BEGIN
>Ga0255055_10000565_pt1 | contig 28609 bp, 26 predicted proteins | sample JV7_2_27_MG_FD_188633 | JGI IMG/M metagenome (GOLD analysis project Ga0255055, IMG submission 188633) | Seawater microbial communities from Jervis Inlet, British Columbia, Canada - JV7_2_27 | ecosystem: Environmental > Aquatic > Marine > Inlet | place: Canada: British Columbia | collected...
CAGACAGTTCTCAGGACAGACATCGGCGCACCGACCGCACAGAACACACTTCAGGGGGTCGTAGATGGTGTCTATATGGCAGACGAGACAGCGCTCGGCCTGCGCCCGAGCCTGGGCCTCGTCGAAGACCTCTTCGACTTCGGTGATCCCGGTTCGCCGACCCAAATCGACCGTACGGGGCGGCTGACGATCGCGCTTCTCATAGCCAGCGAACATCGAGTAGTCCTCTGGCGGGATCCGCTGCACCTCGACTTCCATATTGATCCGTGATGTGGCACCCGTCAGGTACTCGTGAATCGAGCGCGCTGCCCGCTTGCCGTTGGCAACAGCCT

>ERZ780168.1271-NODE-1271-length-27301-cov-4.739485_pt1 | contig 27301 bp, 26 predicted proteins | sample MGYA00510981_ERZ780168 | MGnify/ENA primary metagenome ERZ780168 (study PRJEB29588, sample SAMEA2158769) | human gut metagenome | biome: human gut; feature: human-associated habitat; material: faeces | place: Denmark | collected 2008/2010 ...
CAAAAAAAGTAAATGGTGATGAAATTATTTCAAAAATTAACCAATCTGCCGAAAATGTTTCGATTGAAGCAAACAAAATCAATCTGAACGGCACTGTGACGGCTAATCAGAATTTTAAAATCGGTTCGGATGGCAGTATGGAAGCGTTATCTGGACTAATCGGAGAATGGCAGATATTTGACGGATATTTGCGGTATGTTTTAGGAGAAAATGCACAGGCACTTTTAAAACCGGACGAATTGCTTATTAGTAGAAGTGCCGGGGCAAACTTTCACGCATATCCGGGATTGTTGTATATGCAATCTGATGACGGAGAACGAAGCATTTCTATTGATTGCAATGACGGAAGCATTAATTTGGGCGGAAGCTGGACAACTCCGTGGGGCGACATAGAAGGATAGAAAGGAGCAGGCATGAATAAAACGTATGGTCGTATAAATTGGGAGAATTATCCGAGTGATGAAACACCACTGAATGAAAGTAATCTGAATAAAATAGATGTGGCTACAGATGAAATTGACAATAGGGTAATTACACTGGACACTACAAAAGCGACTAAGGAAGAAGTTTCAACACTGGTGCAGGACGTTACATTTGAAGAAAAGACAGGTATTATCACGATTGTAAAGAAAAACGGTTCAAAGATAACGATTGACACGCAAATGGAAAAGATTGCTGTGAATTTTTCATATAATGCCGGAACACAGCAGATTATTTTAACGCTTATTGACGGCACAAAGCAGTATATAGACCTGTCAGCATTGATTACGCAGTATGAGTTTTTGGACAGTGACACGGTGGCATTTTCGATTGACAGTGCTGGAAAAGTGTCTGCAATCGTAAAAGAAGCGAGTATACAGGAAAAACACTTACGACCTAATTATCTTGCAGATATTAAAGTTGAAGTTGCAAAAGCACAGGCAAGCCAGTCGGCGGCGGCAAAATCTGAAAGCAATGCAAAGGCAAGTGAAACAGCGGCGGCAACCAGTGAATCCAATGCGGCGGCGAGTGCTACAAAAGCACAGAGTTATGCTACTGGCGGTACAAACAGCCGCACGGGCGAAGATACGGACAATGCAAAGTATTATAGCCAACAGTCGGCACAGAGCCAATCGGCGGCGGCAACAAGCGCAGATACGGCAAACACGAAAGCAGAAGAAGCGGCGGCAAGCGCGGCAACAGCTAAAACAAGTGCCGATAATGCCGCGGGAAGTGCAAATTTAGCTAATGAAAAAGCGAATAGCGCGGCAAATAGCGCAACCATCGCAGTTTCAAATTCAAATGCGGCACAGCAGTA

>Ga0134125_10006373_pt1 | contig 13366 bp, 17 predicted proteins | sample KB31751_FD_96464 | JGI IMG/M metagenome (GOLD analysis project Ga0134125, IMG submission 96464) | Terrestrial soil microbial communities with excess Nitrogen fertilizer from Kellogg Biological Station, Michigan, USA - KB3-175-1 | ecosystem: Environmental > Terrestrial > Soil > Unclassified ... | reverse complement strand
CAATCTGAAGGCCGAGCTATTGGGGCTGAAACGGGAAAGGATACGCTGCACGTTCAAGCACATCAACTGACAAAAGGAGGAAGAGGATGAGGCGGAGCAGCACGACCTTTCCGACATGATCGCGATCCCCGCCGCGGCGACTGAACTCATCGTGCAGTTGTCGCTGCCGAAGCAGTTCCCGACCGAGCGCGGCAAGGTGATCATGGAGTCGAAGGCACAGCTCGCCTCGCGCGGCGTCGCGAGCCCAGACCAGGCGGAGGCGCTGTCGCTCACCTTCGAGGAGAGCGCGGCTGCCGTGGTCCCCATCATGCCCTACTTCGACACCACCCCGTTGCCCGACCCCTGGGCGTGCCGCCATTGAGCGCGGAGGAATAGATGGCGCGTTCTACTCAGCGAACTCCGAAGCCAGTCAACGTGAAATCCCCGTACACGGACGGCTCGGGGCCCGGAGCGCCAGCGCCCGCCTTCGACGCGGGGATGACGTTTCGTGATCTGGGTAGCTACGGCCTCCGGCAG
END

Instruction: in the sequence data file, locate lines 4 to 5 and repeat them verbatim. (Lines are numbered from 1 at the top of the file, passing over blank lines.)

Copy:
CAAAAAAAGTAAATGGTGATGAAATTATTTCAAAAATTAACCAATCTGCCGAAAATGTTTCGATTGAAGCAAACAAAATCAATCTGAACGGCACTGTGACGGCTAATCAGAATTTTAAAATCGGTTCGGATGGCAGTATGGAAGCGTTATCTGGACTAATCGGAGAATGGCAGATATTTGACGGATATTTGCGGTATGTTTTAGGAGAAAATGCACAGGCACTTTTAAAACCGGACGAATTGCTTATTAGTAGAAGTGCCGGGGCAAACTTTCACGCATATCCGGGATTGTTGTATATGCAATCTGATGACGGAGAACGAAGCATTTCTATTGATTGCAATGACGGAAGCATTAATTTGGGCGGAAGCTGGACAACTCCGTGGGGCGACATAGAAGGATAGAAAGGAGCAGGCATGAATAAAACGTATGGTCGTATAAATTGGGAGAATTATCCGAGTGATGAAACACCACTGAATGAAAGTAATCTGAATAAAATAGATGTGGCTACAGATGAAATTGACAATAGGGTAATTACACTGGACACTACAAAAGCGACTAAGGAAGAAGTTTCAACACTGGTGCAGGACGTTACATTTGAAGAAAAGACAGGTATTATCACGATTGTAAAGAAAAACGGTTCAAAGATAACGATTGACACGCAAATGGAAAAGATTGCTGTGAATTTTTCATATAATGCCGGAACACAGCAGATTATTTTAACGCTTATTGACGGCACAAAGCAGTATATAGACCTGTCAGCATTGATTACGCAGTATGAGTTTTTGGACAGTGACACGGTGGCATTTTCGATTGACAGTGCTGGAAAAGTGTCTGCAATCGTAAAAGAAGCGAGTATACAGGAAAAACACTTACGACCTAATTATCTTGCAGATATTAAAGTTGAAGTTGCAAAAGCACAGGCAAGCCAGTCGGCGGCGGCAAAATCTGAAAGCAATGCAAAGGCAAGTGAAACAGCGGCGGCAACCAGTGAATCCAATGCGGCGGCGAGTGCTACAAAAGCACAGAGTTATGCTACTGGCGGTACAAACAGCCGCACGGGCGAAGATACGGACAATGCAAAGTATTATAGCCAACAGTCGGCACAGAGCCAATCGGCGGCGGCAACAAGCGCAGATACGGCAAACACGAAAGCAGAAGAAGCGGCGGCAAGCGCGGCAACAGCTAAAACAAGTGCCGATAATGCCGCGGGAAGTGCAAATTTAGCTAATGAAAAAGCGAATAGCGCGGCAAATAGCGCAACCATCGCAGTTTCAAATTCAAATGCGGCACAGCAGTA

>Ga0134125_10006373_pt1 | contig 13366 bp, 17 predicted proteins | sample KB31751_FD_96464 | JGI IMG/M metagenome (GOLD analysis project Ga0134125, IMG submission 96464) | Terrestrial soil microbial communities with excess Nitrogen fertilizer from Kellogg Biological Station, Michigan, USA - KB3-175-1 | ecosystem: Environmental > Terrestrial > Soil > Unclassified ... | reverse complement strand